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    Representative DCF fluorescent images with respective phase-contrast images, showing insulin (25 nM)-induced generation of ROS after 30-min treatment under NG and HG conditions in MCF-7 cells (A) and MDA-MB-231 cells (B). All the images are taken at the magnification of 100× (bar length 100 μm). (C and D) Histograms showing the quantification of high glucose- and insulin-induced DCF fluorescence in MCF-7 and MDA-MB-231 cells respectively. Results shown are representative of three different experiments. ***P<0.001, where a vs NG-C, b vs NG-Ins, and c vs HG-C. NG-C, normal glucose control; NG-Ins, normal glucose+insulin; HG-C, high glucose control; and HG-Ins, high glucose+insulin. Full colour version of this figure available via http://dx.doi.org/10.1530/JME-13-0062.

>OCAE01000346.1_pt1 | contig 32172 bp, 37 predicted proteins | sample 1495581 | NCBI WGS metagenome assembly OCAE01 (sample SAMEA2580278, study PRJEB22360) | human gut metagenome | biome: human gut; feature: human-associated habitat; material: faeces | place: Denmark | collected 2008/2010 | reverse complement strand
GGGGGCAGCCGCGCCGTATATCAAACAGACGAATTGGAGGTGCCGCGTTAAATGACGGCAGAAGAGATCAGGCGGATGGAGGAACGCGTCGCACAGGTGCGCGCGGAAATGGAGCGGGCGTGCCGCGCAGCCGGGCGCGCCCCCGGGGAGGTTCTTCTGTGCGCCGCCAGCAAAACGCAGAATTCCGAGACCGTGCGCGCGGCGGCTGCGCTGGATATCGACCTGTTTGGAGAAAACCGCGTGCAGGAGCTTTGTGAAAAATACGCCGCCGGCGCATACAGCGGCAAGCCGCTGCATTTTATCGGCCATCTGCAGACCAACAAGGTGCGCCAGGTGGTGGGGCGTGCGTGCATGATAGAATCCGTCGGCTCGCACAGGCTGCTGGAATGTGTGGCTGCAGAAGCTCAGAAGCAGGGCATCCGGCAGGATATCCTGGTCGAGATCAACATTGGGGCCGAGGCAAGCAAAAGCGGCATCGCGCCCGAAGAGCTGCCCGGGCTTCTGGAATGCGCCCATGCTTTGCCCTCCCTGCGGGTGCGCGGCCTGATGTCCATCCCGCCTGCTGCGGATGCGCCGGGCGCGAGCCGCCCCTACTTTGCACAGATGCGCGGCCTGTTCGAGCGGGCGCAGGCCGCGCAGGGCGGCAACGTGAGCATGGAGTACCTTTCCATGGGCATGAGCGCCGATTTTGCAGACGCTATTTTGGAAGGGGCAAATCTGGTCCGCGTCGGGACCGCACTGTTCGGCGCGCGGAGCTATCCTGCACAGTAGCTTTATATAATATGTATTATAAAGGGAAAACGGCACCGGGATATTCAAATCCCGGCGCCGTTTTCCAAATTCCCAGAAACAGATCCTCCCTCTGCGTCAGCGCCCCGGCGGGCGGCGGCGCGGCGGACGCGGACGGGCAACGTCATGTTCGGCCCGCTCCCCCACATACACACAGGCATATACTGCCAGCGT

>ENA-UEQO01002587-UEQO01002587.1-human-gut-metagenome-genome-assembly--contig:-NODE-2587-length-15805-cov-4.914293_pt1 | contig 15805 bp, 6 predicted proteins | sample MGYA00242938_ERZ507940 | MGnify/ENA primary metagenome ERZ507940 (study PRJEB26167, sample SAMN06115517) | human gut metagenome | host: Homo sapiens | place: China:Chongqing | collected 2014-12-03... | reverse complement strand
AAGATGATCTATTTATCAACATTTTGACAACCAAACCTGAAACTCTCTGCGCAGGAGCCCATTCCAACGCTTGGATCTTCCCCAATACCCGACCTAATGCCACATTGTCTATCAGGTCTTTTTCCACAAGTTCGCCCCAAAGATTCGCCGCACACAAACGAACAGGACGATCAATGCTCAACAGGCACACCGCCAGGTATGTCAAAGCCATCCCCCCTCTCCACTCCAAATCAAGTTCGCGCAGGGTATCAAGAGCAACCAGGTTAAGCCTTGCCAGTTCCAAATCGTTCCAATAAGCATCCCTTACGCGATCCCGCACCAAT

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    MTT assays showing the effects of high glucose and insulin on percentage cell viability compared with normal-glucose conditions in MCF-7 cells (A) and MDA-MB-231 cells (B). BrdU cell proliferation assays showing the effects of high glucose and insulin on percentage cell proliferation compared with a normal-glucose condition in MCF-7 cells (C) and MDA-MB-231 cells (D). Results shown are representative of three different experiments. *P<0.05, **P<0.01, and ***P<0.001, where a vs NG-C and b vs NG-Ins. NG-C, normal glucose control; NG-Ins, normal glucose+insulin; HG-C, high glucose control; and HG-Ins, high glucose+insulin.